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Ohm's Law

  What is meant by  potential difference ?
As we mentioned before to understand a scientific topic we make modeling for this topic

So to understand what is the voltage (or the potential difference), we will use this model.
This is an animation of a series circuit where electrical energy is shown as gravitational potential energy. The greater the change in height, the more energy is used or the more work is done.

this animation you should notice the following things:

  • The battery or source is represented by an escalator which raises charges to a higher level of energy.
  • As the charges move through the resistors (represented by the paddle wheels) they do work on the resistor and as a result, they lose electrical energy.
  • The charges do more work (give up more electrical energy) as they pass through the larger resistor.
  • By the time each charge makes it back to the battery, it has lost all the energy given to it by the battery.
  • The total of the potential drops across the resistors is the same as the potential rise across the battery. This demonstrates that a charge can only do as much work as was done on it by the battery.
  • The charges are positive so this is a representation of Conventional Current (the apparent flow of positive charges)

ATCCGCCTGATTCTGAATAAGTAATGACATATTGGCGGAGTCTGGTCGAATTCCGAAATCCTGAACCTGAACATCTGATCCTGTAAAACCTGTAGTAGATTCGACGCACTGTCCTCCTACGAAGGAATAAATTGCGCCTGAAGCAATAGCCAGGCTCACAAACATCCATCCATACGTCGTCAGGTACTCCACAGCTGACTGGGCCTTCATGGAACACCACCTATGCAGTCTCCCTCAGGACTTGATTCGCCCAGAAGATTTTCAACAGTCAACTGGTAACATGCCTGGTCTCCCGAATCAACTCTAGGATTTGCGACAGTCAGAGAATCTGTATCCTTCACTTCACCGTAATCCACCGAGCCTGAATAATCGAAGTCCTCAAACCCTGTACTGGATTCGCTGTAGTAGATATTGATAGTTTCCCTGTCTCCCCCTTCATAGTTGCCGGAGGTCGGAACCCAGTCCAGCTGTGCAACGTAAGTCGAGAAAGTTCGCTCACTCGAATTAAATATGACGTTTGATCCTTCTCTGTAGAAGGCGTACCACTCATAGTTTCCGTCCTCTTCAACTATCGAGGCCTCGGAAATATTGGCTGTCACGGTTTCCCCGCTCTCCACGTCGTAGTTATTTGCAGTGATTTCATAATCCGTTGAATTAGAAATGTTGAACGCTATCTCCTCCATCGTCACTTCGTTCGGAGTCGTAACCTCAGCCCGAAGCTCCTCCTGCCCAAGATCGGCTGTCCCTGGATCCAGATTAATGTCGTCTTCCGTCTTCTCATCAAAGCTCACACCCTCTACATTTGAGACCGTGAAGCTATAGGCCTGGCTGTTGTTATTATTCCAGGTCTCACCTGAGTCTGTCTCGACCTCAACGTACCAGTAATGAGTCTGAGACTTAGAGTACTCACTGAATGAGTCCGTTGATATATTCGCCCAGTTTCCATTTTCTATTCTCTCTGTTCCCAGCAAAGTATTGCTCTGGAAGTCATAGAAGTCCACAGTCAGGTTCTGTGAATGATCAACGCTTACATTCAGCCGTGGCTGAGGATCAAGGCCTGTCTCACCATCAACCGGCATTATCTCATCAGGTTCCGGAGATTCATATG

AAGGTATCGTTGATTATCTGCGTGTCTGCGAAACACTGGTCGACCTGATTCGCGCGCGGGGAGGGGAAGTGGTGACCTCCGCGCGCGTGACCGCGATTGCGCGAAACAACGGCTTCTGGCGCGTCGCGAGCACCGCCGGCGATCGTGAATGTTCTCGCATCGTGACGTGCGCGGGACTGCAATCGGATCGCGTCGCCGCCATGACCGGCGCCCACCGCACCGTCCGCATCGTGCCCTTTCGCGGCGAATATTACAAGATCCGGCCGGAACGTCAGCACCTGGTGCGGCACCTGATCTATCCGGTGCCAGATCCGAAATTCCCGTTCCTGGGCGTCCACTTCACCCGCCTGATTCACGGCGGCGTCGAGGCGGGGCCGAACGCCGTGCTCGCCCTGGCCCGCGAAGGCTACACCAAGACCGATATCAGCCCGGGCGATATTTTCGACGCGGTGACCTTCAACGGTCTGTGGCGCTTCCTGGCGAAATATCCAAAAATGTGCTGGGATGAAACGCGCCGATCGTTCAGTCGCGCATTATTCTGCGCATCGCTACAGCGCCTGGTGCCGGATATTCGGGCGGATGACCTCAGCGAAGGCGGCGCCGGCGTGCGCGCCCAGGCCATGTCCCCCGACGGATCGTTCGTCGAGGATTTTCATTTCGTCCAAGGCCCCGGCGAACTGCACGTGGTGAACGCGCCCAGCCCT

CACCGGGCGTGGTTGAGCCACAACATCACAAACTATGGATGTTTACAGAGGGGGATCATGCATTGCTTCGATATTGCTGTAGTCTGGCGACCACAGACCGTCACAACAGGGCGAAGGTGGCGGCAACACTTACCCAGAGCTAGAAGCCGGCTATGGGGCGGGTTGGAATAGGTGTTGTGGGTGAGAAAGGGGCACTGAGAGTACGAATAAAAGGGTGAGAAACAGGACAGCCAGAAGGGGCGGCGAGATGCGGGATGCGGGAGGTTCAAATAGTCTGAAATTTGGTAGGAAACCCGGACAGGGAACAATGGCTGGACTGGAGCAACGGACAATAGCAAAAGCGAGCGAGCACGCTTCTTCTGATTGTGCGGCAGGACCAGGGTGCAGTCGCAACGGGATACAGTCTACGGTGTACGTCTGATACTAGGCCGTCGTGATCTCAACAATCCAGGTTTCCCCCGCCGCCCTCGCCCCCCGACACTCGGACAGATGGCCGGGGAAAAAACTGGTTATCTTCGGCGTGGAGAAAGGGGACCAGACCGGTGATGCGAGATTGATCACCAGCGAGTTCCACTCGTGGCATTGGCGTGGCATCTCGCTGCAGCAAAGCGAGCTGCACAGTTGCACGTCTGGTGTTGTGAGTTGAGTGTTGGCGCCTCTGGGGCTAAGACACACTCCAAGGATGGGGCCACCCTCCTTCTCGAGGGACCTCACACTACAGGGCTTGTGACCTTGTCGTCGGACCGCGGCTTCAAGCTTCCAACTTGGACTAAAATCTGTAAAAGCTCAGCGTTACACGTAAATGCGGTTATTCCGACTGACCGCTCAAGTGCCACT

• The charges are only flowing in one direction so this would be considered direct current ( D.C. ).
We measure the potential difference with volts (v) by using a voltmeter.  

 The electric potential difference between two points on a circuit (ΔV) is equivalent to the product of the current between those two points (I) and the total resistance of all electrical devices present between those two points (R). Often referred to as the Ohm's law equation, this equation is a powerful predictor of the relationship between potential difference, current and resistance.

Suppose a resistance having a value of R ohms carries a current of I amperes. Then the voltage across the resistor is equal to the product IR.    V = I x R
Ohm's law

      You can have better understanding for Ohm's law from this 
interactive resource which combines the actual experiment
 with the algebraic relationship.